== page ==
Ideas from 'Intro to 'Philosophy of Logic'' by Dale Jacquette [2002], by Theme Structure

[found in 'Philosophy of Logic: an anthology' (ed/tr Jacquette,Dale) [Blackwell 2002,0-631-21868-8]].

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4. Formal Logic / D. Modal Logic ML / 3. Modal Logic Systems / a. Systems of modal logic
Modal logic is multiple systems, shown in the variety of accessibility relations between worlds
                        Full Idea: Modal logic by its very nature is not monolithic, but fragmented into multiple systems of modal qualifications, reflected in the plurality of accessibility relations on modal model structures or logically possible worlds.
                        From: Dale Jacquette (Intro to 'Philosophy of Logic' [2002], 3)
                        A reaction: He implies the multiplicity is basic, and is only 'reflected' in the relations, but maybe the multiplicity is caused by incompetent logicians who can't decide whether possible worlds really are reflexive or symmetrical or transitive in their relations.
5. Theory of Logic / A. Overview of Logic / 1. Overview of Logic
The two main views in philosophy of logic are extensionalism and intensionalism
                        Full Idea: Philosophy of logic has (roughly) two camps: extensionalists and intensionalists, with the former view dominant. ...There is a close connection between this and eliminativist or reductivist versus folk psychological and intentionalist philosophy of mind.
                        From: Dale Jacquette (Intro to 'Philosophy of Logic' [2002], 4)
                        A reaction: Hm. I think I favour intensionalism in the logic, and reductivism about the mind, so I may have a bit of bother here. I'm convinced that this jigsaw can be completed, despite all appearances.
5. Theory of Logic / I. Semantics of Logic / 5. Extensionalism
Extensionalists say that quantifiers presuppose the existence of their objects
                        Full Idea: Extensionalists hold that quantifiers in predicate logic presuppose the existence of whatever objects can be referred to by constants or bound variables, or enter into true predication of properties.
                        From: Dale Jacquette (Intro to 'Philosophy of Logic' [2002], 4)
                        A reaction: I have strong sales resistance to this view. Why should a procedure for correctly reasoning from one proposition to another have anything whatever to do with ontology? A false world picture can be interconnected by perfect logic.
5. Theory of Logic / I. Semantics of Logic / 6. Intensionalism
Intensionalists say meaning is determined by the possession of properties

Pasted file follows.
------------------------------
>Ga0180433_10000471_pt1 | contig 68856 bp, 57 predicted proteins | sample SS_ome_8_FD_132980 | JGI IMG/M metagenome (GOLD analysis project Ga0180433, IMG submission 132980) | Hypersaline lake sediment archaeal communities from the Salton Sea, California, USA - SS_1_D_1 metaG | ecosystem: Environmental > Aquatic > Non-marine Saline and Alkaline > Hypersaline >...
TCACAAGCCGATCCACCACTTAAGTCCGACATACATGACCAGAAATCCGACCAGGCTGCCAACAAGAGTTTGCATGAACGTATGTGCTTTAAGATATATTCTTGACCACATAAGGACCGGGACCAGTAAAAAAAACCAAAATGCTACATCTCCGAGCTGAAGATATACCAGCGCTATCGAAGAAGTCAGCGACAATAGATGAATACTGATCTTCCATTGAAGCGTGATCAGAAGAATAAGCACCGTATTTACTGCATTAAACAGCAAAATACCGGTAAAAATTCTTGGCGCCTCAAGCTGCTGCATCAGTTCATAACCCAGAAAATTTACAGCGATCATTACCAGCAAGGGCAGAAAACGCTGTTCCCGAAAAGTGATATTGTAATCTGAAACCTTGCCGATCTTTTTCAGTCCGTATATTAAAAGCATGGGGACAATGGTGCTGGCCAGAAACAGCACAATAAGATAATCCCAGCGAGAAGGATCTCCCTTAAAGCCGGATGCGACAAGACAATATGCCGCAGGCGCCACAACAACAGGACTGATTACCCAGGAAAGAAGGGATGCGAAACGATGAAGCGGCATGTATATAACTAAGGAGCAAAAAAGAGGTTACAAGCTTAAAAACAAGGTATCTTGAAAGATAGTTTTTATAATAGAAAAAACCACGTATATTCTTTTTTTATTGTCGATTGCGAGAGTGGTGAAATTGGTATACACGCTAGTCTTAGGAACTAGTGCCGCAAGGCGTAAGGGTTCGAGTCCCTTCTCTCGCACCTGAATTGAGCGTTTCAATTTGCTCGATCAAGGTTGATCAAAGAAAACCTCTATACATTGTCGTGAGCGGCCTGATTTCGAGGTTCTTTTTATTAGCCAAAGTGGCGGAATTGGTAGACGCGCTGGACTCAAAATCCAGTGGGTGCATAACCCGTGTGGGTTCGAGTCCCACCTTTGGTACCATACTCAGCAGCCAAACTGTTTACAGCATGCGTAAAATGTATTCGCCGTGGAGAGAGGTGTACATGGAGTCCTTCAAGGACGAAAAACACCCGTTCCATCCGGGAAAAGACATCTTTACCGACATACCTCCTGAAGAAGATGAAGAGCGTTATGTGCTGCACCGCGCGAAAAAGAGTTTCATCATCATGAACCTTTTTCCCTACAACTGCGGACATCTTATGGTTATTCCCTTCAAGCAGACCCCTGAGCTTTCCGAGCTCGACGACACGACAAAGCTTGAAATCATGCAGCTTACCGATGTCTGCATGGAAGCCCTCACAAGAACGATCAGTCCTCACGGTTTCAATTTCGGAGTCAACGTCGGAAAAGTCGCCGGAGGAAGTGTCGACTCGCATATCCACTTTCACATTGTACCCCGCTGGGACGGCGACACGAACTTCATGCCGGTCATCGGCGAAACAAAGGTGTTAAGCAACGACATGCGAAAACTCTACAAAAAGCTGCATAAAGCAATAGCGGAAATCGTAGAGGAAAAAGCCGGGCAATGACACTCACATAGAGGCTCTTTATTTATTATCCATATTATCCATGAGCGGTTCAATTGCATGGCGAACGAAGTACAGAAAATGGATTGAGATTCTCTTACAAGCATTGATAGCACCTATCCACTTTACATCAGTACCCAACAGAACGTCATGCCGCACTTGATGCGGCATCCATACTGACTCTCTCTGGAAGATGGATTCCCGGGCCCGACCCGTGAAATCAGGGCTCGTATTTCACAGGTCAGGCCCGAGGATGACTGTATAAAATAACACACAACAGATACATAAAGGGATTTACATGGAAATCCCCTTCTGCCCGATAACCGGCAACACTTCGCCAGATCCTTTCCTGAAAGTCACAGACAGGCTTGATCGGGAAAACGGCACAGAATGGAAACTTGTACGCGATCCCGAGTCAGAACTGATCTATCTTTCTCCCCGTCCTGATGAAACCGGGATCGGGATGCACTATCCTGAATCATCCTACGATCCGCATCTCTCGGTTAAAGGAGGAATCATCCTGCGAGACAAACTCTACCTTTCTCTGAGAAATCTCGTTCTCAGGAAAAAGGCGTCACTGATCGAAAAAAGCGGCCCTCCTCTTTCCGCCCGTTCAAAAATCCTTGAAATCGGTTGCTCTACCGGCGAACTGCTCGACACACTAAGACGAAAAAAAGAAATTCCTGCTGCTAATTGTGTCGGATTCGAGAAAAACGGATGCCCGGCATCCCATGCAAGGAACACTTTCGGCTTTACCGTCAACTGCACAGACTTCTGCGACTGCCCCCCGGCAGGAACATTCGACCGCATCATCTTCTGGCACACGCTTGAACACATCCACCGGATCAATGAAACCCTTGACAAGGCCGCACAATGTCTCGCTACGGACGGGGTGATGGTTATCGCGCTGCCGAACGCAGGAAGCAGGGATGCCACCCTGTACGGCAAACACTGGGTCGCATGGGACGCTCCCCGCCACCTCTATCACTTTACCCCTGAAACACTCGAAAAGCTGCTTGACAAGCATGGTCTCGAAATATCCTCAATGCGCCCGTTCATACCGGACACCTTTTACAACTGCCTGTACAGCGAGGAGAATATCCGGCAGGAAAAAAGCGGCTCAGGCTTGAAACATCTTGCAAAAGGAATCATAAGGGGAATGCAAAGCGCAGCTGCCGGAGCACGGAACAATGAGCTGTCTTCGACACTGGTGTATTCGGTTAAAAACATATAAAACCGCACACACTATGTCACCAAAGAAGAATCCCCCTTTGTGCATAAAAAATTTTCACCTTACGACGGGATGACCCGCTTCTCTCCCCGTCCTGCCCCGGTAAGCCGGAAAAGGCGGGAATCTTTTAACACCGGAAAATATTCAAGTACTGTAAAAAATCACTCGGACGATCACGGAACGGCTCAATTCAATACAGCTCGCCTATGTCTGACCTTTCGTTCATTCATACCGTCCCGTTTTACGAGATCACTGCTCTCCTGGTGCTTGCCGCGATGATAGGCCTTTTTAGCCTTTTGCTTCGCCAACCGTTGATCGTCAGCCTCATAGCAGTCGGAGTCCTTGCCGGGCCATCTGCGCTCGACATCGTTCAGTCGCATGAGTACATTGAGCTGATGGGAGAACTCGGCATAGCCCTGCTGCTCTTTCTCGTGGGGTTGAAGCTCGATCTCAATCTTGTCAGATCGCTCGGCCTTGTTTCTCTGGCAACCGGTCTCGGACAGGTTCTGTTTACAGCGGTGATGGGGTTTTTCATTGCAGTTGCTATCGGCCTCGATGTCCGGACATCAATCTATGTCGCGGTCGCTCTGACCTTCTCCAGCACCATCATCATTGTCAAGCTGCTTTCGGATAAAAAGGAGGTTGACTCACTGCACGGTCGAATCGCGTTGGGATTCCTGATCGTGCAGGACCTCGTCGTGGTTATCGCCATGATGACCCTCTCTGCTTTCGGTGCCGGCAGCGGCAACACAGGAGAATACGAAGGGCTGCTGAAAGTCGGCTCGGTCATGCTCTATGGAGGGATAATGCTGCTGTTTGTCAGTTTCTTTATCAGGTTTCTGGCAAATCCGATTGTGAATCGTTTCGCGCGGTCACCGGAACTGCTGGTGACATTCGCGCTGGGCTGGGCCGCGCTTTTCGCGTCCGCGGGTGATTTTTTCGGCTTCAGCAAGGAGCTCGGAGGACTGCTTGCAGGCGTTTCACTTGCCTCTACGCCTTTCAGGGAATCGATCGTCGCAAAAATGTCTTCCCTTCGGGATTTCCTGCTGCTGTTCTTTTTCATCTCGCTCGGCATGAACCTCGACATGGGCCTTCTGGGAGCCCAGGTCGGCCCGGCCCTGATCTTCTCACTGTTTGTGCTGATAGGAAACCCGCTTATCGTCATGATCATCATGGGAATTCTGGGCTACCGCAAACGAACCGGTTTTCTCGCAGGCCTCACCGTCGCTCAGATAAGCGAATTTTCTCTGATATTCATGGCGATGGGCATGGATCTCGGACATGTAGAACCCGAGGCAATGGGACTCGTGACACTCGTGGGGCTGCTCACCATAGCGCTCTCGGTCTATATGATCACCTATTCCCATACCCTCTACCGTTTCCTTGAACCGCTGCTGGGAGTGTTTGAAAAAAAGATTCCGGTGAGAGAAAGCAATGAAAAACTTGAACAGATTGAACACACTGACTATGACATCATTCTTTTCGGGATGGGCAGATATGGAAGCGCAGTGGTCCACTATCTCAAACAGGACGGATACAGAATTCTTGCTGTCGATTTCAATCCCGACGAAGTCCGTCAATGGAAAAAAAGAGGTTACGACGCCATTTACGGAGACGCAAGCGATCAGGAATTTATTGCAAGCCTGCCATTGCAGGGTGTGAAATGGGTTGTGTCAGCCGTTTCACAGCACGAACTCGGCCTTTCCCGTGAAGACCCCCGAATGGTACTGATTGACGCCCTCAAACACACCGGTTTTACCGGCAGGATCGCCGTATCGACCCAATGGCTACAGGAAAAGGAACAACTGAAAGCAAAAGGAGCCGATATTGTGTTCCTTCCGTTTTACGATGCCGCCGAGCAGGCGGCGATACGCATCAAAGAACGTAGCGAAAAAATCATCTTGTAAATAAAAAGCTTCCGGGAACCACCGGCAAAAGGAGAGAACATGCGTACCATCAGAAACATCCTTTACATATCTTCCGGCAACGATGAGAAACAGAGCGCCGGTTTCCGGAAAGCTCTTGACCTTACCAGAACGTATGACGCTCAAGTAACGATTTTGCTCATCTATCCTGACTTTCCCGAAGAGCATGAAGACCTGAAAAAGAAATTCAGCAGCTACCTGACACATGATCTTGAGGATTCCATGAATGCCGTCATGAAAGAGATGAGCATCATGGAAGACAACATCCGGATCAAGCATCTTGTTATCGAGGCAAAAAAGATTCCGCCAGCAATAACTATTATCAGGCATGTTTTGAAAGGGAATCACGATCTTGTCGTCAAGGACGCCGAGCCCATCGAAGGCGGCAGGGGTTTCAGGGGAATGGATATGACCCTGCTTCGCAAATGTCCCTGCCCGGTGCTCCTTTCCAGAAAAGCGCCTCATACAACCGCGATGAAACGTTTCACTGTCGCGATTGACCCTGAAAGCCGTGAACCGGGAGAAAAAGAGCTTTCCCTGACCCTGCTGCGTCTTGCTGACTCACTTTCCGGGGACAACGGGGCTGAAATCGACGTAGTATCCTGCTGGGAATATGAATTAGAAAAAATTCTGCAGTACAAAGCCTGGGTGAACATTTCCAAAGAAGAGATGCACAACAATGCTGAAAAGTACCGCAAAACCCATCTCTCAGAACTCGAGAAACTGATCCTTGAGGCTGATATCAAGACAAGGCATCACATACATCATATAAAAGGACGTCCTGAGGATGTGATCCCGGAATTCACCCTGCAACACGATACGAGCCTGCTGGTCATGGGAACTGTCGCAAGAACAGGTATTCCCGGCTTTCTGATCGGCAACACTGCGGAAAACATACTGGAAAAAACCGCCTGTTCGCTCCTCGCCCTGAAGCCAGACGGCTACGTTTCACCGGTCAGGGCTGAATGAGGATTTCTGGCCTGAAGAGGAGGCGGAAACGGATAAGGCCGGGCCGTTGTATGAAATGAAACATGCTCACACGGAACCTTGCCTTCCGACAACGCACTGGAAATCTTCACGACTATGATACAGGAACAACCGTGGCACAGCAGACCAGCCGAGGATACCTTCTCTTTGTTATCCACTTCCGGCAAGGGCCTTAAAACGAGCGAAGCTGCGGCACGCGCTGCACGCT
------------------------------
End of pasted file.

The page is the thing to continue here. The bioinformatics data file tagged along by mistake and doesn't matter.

Full Idea: According to intensionalist semantics the meaning of a proposition is determined by the properties an object possesses.
                        From: Dale Jacquette (Intro to 'Philosophy of Logic' [2002], 4)
                        A reaction: This sounds good to me. Extensionalist don't seem to care what sets they put things in, but if property possession comes first, then things will fall into their own sets without any help for us. We can add silly sets afterwards, if we fancy.
19. Language / C. Assigning Meanings / 7. Extensional Semantics
Extensionalist semantics forbids reference to nonexistent objects
                        Full Idea: In extensionalist semantics only existent objects can be referred to, ...but in everyday thought and discourse we regularly and apparently without undue confusion speak about nonexistent objects.
                        From: Dale Jacquette (Intro to 'Philosophy of Logic' [2002], 4)
                        A reaction: This is the reason why Meinong, whose views are presented by Russell as absurd, are undergoing a revival. The full-blown view will even treat 'round squares' as objects about which we can reason - and why not? Don't open a shop which sells them.
Extensionalist semantics is circular, as we must know the extension before assessing 'Fa'
                        Full Idea: Extensional semantics is blatantly circular. For 'Fa' to be interpreted as true, we must know that object a belongs to the extension of the predicate F, so we must already know which objects belong to the extension.
                        From: Dale Jacquette (Intro to 'Philosophy of Logic' [2002], 4)
                        A reaction: I'm delighted to read this, because it was the first thought that occurred to me when I encountered the theory. Presumably this leads Quine to take predication as basic, because you can't break into the circle. Or, vote for intensionalism?